Tuesday, August 5, 2008

Australia House Prices Fall In Q2

Source : The Business Times, August 5, 2008

(SYDNEY) Australian house prices fell in the second quarter for the first time in almost three years as the highest borrowing costs since 1996 deterred home buyers.

An index measuring the weighted average of prices for established houses in the nation's eight capital cities fell 0.3 per cent from the March quarter, when it rose a revised 0.4 per cent, the Australian Bureau of Statistics said in Sydney yesterday. The median estimate of 18 economists surveyed by Bloomberg News was for a 1.3 per cent drop.

Falling house prices support central bank governor Glenn Stevens' view that Australia's US$1 trillion economy will slow enough to cool inflation that has accelerated above his target range of 2 per cent to 3 per cent. Mr Stevens raised the benchmark borrowing cost to 7.25 per cent in March, the fourth increase since August last year.

'Property markets are losing steam and price growth is moderating in the face of high interest rates,' said Hayden Atkins, an economist at Macquarie Group Ltd in Sydney. 'But the rate of decline doesn't appear to be particularly alarming and is in stark contrast' to the US and the UK, he added.

Second-quarter house prices rose 8.2 per cent from a year earlier, the smallest gain in two years, after climbing a revised 13.2 per cent in the first quarter, yesterday's report showed. Economists forecast an 8 per cent increase.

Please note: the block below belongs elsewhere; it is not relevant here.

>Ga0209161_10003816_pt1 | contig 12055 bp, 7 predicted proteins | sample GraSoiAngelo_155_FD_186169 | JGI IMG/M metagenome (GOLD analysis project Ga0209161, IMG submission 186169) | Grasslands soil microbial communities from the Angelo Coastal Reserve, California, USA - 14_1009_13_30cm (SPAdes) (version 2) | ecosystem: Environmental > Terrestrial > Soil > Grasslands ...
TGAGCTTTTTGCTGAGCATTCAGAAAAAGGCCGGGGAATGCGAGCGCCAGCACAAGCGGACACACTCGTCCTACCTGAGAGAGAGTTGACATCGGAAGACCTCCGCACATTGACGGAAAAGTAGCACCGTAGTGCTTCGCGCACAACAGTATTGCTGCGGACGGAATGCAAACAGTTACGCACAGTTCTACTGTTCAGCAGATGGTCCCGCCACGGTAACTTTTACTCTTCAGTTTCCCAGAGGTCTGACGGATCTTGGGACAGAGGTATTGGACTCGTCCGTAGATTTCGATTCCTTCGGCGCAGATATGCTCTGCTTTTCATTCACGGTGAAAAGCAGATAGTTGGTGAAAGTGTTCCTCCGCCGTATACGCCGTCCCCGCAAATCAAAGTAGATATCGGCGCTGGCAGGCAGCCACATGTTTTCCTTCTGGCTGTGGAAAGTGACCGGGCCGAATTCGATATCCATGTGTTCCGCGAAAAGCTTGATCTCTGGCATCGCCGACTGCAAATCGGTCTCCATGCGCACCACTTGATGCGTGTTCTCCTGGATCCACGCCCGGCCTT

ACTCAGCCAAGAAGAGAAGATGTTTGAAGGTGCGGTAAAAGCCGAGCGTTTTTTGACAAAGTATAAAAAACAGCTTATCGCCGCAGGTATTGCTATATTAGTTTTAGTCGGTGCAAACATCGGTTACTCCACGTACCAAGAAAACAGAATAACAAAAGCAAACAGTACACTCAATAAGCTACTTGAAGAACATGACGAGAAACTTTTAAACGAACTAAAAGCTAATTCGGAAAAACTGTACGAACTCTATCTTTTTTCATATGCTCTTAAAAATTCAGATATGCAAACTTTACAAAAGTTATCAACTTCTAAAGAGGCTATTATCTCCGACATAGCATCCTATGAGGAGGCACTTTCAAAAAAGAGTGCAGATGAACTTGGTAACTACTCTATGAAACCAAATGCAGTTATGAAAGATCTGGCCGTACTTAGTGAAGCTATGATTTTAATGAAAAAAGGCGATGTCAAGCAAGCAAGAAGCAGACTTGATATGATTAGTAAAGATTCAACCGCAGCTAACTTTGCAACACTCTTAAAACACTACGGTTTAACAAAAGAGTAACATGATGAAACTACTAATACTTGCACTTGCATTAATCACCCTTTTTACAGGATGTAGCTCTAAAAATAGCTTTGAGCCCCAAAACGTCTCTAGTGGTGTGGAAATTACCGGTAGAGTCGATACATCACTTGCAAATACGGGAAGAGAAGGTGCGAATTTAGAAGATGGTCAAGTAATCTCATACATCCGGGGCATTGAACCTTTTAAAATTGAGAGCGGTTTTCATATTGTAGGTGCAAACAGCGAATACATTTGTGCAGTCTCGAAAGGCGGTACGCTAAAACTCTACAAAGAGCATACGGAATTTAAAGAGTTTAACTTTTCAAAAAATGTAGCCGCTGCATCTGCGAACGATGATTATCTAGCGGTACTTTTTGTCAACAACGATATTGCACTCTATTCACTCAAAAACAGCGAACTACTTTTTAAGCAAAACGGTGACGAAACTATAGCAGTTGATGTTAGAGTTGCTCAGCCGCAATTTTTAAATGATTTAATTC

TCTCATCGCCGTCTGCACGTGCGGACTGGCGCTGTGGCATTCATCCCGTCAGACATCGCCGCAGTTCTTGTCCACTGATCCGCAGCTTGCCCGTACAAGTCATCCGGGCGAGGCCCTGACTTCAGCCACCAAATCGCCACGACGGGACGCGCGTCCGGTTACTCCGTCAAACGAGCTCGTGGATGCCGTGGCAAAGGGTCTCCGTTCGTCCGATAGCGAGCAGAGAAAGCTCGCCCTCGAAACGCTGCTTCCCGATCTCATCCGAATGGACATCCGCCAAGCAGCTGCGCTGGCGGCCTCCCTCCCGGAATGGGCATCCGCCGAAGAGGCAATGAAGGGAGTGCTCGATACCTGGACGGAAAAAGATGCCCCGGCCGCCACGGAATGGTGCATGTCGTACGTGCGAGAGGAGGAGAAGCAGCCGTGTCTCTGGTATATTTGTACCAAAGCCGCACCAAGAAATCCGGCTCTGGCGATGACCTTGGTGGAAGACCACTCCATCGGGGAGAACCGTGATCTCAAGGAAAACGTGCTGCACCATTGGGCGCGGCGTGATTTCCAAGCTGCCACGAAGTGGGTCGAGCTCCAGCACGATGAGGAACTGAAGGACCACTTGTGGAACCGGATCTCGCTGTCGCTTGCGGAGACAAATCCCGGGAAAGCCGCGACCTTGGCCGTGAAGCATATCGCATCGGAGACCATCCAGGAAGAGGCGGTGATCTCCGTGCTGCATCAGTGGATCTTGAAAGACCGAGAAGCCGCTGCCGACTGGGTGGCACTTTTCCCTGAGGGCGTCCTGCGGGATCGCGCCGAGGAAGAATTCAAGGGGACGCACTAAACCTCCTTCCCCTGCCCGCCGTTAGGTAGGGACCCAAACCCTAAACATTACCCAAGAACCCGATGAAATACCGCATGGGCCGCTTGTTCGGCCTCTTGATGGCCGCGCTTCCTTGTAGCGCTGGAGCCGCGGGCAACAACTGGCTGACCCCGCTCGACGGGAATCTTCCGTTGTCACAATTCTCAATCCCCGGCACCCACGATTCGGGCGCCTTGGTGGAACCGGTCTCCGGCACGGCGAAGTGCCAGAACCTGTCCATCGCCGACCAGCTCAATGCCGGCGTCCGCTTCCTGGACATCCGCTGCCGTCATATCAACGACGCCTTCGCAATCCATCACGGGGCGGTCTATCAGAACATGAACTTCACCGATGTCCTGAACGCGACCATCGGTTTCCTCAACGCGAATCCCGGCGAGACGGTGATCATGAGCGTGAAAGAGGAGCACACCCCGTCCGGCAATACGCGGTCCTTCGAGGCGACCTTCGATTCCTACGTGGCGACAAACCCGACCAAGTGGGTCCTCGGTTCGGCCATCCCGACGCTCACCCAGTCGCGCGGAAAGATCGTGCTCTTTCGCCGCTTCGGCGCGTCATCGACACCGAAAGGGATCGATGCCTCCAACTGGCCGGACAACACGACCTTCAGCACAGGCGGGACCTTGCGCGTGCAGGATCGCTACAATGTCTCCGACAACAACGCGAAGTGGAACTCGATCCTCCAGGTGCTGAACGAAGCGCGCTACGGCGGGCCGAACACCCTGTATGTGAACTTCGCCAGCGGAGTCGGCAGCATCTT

The nation's five largest lenders, including Commonwealth Bank of Australia Ltd, have added an average 105 basis points to mortgage rates in 2008 as the global credit squeeze drove up funding costs. The central bank has added a total of 50 basis points this year.

The increases have added A$250 (S$320) to monthly payments on an average A$250,000 home loan, according to the Real Estate Institute. Households spent 38 per cent of their incomes on mortgage payments in the March quarter, the most in the 22 years the institute has measured affordability.

Second-quarter house prices dropped the most in Perth, declining 2.4 per cent from the previous quarter, followed by 2 per cent in Hobart, 1.4 per cent in Canberra and 0.3 per cent in Melbourne. Sydney gained 0.3 per cent, Adelaide 0.4 per cent, Brisbane 0.6 per cent and Darwin gained 1.9 per cent. -- Bloomberg

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